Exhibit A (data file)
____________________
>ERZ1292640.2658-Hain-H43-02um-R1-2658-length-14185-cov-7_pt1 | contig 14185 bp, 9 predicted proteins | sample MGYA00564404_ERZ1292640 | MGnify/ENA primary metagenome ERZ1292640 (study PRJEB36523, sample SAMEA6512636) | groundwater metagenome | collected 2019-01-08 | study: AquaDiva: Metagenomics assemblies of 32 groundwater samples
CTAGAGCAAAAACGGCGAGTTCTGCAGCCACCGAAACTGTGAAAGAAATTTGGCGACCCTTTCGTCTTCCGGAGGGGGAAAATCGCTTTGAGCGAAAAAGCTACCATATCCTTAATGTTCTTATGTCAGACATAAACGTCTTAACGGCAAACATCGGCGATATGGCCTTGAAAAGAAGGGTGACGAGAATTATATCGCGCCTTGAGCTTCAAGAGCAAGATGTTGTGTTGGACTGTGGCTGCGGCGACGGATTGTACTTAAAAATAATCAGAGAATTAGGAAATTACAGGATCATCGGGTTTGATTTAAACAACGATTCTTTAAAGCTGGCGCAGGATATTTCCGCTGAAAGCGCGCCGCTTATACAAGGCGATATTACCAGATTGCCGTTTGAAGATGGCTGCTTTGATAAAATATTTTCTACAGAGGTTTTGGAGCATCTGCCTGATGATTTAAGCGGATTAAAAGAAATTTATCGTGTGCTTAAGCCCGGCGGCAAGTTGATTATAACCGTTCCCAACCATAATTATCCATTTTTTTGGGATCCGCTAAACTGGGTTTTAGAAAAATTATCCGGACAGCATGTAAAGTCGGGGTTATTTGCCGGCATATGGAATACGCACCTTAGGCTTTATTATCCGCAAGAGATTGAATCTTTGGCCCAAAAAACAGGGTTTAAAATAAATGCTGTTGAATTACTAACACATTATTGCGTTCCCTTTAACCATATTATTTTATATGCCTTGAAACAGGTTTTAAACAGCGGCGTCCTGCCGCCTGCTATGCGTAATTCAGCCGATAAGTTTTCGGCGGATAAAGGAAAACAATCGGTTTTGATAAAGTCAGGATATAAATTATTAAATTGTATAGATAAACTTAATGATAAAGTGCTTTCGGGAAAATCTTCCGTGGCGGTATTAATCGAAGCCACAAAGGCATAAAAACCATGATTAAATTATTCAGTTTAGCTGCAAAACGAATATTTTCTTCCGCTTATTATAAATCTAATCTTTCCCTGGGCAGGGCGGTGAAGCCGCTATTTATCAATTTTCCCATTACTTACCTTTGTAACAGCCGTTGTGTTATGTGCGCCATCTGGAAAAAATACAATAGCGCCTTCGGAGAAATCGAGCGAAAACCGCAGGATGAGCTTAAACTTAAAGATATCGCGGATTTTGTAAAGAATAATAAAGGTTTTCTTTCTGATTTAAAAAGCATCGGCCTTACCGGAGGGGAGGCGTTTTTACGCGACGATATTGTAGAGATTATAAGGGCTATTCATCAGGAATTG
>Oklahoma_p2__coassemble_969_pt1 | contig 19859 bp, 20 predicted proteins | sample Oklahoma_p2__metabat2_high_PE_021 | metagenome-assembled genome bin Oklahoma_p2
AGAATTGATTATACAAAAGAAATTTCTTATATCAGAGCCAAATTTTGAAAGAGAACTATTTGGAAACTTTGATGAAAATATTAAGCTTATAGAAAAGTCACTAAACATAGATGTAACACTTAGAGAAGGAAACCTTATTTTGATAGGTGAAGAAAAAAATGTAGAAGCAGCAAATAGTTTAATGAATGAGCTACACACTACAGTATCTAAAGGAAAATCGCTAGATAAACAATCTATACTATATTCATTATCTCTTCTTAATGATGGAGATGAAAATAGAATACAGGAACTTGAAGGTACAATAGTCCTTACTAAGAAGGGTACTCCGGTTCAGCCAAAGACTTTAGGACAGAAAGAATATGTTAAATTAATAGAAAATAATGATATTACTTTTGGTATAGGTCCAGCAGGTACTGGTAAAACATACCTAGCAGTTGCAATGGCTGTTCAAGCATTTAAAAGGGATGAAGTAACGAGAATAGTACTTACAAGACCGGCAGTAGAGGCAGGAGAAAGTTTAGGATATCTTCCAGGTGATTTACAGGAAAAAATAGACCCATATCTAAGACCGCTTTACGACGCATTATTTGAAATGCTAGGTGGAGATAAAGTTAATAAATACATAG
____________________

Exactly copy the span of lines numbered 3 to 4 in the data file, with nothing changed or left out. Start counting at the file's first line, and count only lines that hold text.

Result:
>Oklahoma_p2__coassemble_969_pt1 | contig 19859 bp, 20 predicted proteins | sample Oklahoma_p2__metabat2_high_PE_021 | metagenome-assembled genome bin Oklahoma_p2
AGAATTGATTATACAAAAGAAATTTCTTATATCAGAGCCAAATTTTGAAAGAGAACTATTTGGAAACTTTGATGAAAATATTAAGCTTATAGAAAAGTCACTAAACATAGATGTAACACTTAGAGAAGGAAACCTTATTTTGATAGGTGAAGAAAAAAATGTAGAAGCAGCAAATAGTTTAATGAATGAGCTACACACTACAGTATCTAAAGGAAAATCGCTAGATAAACAATCTATACTATATTCATTATCTCTTCTTAATGATGGAGATGAAAATAGAATACAGGAACTTGAAGGTACAATAGTCCTTACTAAGAAGGGTACTCCGGTTCAGCCAAAGACTTTAGGACAGAAAGAATATGTTAAATTAATAGAAAATAATGATATTACTTTTGGTATAGGTCCAGCAGGTACTGGTAAAACATACCTAGCAGTTGCAATGGCTGTTCAAGCATTTAAAAGGGATGAAGTAACGAGAATAGTACTTACAAGACCGGCAGTAGAGGCAGGAGAAAGTTTAGGATATCTTCCAGGTGATTTACAGGAAAAAATAGACCCATATCTAAGACCGCTTTACGACGCATTATTTGAAATGCTAGGTGGAGATAAAGTTAATAAATACATAG